Norway served us a whole palette of different weather conditions that made every spot even more magical!
— Simona Maric
Hordaland - Norway - Project: We Travel

To what extent did Norwegian weather affect your hiking tours?

Weather in Norway is unpredictable and while I always use their weather forecast, there was the first time it wasn't that accurate (only in the morning you could tell what is the day going to be like).  Our first hike was Preikestolen and it was the least demanding of all three hikes, but for us it was a bit challenging. When we got to the start of the hike there was a "heavy rain" warning but we still decided to go, hoping the rain and the fog would let us see the mountain. When we got the the top we were already soaking wet and couldn't see a thing as the mountain was wrapped in fog.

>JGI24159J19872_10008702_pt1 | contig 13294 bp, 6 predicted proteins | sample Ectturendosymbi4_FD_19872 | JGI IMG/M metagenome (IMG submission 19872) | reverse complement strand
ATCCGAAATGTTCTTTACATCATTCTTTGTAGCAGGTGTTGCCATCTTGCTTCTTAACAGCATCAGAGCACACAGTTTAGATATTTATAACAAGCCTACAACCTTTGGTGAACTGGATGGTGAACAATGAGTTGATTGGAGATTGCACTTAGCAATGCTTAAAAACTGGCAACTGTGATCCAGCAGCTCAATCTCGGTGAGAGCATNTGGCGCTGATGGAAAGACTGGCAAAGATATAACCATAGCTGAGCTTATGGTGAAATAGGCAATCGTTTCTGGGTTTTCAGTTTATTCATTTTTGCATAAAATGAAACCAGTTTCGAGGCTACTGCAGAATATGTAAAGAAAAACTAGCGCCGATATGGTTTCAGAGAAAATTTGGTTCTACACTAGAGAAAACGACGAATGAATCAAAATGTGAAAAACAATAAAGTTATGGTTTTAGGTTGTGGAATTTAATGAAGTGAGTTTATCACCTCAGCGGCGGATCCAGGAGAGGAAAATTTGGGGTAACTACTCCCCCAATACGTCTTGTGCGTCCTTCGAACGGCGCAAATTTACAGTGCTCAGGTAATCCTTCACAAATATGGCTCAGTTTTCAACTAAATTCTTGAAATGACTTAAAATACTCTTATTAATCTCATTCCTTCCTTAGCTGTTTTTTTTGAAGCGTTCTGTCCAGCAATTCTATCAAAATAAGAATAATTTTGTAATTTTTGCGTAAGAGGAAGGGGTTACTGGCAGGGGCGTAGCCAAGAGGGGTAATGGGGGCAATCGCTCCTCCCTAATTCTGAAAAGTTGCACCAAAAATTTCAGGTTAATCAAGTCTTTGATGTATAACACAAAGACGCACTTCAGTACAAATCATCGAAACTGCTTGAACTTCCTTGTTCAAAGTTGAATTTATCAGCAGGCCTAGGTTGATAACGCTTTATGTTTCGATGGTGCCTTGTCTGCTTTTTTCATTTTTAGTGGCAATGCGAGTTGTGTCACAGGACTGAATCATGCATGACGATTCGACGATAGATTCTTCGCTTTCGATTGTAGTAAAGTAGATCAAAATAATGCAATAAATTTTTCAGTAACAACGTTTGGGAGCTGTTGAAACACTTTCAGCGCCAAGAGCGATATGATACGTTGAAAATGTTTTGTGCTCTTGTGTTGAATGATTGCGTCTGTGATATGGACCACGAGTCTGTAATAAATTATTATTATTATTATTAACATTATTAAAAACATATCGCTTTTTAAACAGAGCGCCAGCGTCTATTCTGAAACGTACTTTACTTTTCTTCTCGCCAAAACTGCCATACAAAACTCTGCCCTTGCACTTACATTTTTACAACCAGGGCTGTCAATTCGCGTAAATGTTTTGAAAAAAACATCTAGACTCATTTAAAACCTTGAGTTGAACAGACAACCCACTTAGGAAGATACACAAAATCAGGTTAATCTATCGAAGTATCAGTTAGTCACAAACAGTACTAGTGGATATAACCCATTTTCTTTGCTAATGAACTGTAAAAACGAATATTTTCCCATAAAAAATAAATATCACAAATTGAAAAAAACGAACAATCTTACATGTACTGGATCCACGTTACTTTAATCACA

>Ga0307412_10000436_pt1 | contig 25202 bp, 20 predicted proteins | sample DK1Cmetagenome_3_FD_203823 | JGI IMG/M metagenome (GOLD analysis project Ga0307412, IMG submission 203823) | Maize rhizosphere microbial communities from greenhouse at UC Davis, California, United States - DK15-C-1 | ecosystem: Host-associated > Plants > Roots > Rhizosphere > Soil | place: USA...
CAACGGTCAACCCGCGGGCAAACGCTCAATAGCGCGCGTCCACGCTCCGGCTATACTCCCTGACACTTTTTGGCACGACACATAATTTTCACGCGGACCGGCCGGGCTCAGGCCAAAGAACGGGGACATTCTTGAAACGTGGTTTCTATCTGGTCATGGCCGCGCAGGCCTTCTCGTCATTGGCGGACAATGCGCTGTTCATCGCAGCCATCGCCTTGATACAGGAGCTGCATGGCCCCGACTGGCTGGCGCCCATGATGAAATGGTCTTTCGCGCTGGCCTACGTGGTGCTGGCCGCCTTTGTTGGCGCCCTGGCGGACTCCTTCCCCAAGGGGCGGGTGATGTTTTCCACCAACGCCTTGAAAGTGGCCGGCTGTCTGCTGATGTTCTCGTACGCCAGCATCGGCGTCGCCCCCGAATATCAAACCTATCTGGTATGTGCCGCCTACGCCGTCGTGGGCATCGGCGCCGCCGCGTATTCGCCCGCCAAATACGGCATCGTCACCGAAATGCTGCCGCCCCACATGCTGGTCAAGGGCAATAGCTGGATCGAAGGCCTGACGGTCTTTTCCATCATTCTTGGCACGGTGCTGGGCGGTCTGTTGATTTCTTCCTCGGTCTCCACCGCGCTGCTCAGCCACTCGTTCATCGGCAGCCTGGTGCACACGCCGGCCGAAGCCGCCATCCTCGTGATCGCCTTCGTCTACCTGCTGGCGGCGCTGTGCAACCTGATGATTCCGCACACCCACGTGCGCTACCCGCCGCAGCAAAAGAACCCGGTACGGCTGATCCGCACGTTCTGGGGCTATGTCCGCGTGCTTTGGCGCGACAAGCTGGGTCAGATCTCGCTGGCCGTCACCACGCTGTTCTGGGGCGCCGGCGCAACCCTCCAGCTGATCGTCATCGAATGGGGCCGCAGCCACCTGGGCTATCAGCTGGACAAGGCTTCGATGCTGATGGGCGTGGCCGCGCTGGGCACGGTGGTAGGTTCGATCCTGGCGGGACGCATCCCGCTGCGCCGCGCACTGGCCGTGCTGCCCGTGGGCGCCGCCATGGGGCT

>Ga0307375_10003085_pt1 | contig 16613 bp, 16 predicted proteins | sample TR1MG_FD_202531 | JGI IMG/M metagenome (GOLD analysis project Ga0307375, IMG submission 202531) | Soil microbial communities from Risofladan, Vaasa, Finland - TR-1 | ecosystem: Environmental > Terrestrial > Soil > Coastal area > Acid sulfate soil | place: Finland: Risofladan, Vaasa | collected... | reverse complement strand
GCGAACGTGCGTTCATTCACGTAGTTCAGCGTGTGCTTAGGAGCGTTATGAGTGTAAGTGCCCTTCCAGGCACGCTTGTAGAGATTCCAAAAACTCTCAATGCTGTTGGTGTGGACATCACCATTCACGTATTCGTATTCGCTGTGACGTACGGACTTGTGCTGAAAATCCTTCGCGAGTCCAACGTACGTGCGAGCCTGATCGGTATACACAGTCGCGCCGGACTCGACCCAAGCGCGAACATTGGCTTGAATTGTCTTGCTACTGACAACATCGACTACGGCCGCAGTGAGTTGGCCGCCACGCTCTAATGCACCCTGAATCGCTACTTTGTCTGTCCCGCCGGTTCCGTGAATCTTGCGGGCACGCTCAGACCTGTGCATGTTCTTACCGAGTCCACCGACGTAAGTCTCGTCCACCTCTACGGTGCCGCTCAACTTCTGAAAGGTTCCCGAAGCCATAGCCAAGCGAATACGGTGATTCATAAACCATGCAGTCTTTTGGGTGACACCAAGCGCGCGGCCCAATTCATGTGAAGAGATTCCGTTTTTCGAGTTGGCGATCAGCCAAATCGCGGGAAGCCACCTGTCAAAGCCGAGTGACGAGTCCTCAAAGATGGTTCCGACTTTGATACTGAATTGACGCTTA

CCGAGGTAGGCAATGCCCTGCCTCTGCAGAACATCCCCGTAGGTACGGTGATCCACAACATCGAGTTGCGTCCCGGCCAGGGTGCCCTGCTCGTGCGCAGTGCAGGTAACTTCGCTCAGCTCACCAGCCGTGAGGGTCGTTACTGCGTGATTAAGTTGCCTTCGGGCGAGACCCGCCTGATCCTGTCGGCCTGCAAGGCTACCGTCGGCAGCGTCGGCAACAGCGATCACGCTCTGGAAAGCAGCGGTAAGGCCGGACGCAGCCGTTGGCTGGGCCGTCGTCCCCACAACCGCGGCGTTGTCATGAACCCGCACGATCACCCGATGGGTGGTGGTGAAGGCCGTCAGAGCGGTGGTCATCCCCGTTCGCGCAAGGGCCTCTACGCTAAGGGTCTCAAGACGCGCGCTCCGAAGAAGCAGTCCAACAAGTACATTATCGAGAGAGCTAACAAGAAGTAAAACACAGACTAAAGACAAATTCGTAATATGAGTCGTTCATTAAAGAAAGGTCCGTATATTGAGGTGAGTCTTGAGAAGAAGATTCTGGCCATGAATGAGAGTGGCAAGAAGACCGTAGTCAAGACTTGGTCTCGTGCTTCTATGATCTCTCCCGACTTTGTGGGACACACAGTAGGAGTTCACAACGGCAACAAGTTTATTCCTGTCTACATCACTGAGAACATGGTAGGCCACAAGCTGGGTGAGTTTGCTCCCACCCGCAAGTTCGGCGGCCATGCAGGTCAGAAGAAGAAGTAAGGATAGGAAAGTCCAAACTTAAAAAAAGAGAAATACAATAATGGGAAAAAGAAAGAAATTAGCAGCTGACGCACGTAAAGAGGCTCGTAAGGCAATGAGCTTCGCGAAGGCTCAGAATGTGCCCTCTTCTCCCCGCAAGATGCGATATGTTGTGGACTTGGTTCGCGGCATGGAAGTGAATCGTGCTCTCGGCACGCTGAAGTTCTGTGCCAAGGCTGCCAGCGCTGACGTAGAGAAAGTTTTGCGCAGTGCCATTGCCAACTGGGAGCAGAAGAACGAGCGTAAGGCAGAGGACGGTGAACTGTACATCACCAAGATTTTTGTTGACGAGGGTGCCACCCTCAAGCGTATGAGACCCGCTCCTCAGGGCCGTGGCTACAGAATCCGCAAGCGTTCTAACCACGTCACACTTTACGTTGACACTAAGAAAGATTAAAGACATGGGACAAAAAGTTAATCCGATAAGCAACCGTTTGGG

It is also wonderful to experience Preikestolen from the fjord, either from a sightseeing boat or from a car ferry going from Lauvvik, Oanes, Stavanger.
— Visit Norway

As this was our first day in Norway, we were a bit disappointed not seeing a thing and afraid it would happen again at Trolltunga and Kjeragbolten, but in the end it turns out Norway served us a whole palette of different weather conditions that made every spot even more magical!

Preikestolen - Norway - Project: We Travel
Preikestolen - hiking Project: We Travel

How physically fit do you have to be to go on hiking tours to Trolltunga or Kjeragbolten, like you did?